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Red Clay School District pioneers school safety app

Sophia Schmidt, Delaware Public Media
New Castle County Division of Emergency Communication demonstrates how the Rave Panic Button app works in a school setting

The Red Clay Consolidated School District is the first district in New Castle County to deploy an emergency communications app in all of its buildings.

Administrators in the district’s 27 school buildings are now armed with the Rave Panic Button app, which lets them alert 911 dispatchers to situations such as an active shooter, a fire or a medical emergency.

“We had a test run yesterday at Stanton Middle. Worked perfectly,” said Red Clay superintendent Merv Dougherty.

When the panic button is activated, dispatchers learn whether the situation is an active shooter, a fire or a medical emergency, and where exactly in the building it’s happening. The system also gives dispatchers access to the building floor plans and security cameras.

New Castle County Emergency Communications Chief Jeffrey Miller says connecting schools with 911 Communications is important in an era where school shootings seem to be happening more frequently.

“In what’s going on in the world today, and we see it on the TV unfortunately almost once a week right now, we can arm all of our teaches and our staff in every public building,” he said. “We can arm them with technology.”

Credit Sophia Schmidt, Delaware Public Media
Chief Jeff Miller demonstrates the dispatcher's view of the floor plan of a school that uses the Rave Panic Button app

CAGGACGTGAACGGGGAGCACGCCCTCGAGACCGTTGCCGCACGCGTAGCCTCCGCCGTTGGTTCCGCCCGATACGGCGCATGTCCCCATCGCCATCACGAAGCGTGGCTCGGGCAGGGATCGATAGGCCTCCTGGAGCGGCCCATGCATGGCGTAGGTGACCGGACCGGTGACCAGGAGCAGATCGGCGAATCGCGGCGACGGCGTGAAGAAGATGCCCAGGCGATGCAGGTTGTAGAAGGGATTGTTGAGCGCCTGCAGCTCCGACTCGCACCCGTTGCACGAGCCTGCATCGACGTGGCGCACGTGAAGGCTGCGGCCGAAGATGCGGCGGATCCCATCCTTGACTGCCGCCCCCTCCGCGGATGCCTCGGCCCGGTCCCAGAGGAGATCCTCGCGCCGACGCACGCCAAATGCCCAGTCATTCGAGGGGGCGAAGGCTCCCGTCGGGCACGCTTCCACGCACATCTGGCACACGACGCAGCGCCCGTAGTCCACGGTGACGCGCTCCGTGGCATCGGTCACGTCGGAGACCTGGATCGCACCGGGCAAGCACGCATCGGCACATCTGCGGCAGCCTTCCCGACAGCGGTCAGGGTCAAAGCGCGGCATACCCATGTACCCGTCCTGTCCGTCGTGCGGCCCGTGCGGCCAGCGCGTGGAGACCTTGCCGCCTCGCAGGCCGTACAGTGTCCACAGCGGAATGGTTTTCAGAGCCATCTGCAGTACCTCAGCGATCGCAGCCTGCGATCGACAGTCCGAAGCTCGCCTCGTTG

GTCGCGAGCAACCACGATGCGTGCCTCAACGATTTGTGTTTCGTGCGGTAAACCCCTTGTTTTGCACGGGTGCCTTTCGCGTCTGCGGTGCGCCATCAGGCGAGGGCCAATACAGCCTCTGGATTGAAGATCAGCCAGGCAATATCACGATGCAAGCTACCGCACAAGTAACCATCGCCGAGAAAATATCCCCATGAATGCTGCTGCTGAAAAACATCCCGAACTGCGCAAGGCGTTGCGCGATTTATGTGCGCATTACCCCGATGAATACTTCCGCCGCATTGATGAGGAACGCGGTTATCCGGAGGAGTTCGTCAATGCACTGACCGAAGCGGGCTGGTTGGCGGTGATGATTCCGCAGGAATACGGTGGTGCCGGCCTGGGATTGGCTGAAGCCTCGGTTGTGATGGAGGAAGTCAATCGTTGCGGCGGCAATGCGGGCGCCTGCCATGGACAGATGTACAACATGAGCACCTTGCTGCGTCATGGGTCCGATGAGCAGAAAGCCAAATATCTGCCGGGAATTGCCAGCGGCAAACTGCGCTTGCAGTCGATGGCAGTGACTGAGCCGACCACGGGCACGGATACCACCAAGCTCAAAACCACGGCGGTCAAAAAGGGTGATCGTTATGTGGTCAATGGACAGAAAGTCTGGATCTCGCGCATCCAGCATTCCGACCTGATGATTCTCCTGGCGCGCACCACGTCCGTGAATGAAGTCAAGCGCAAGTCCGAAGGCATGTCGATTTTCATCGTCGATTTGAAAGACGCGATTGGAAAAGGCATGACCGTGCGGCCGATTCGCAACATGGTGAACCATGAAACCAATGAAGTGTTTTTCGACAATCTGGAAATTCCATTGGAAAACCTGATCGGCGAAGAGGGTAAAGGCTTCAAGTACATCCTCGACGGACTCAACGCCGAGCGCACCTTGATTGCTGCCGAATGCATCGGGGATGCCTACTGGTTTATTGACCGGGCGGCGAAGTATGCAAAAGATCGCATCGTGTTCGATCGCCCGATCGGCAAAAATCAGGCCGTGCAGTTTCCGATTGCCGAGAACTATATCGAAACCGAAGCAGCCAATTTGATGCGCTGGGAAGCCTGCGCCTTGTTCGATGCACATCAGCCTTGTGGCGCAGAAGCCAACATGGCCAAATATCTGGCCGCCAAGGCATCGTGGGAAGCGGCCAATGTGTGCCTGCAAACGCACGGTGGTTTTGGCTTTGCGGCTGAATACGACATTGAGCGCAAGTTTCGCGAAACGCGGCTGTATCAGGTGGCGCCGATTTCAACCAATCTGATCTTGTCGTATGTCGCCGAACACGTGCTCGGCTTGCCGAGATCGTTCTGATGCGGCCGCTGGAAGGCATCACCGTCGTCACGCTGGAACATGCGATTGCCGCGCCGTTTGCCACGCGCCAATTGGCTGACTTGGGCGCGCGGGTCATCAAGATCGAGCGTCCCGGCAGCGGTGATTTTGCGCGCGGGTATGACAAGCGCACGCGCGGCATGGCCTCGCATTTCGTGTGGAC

Miller says the Division of Emergency Communications is working with other schools in the county to put the system in place, but that Red Clay was a pioneer in getting it up and running throughout the district.

“It’s a daunting task at first. It takes a little bit of work getting the pre-plans and the building drawings, and making us aware of all the exits and entrances and where secure parts of the facility are located,” he said.

He adds that having high-tech communications is important because in an emergency, every minute counts.

The county first started using the app two years ago. It’s now in place in  nearly 150 facilities in the county.

Sophia Schmidt is a Delaware native. She comes to Delaware Public Media from NPR’s Weekend Edition in Washington, DC, where she produced arts, politics, science and culture interviews. She previously wrote about education and environment for The Berkshire Eagle in Pittsfield, MA. She graduated from Williams College, where she studied environmental policy and biology, and covered environmental events and local renewable energy for the college paper.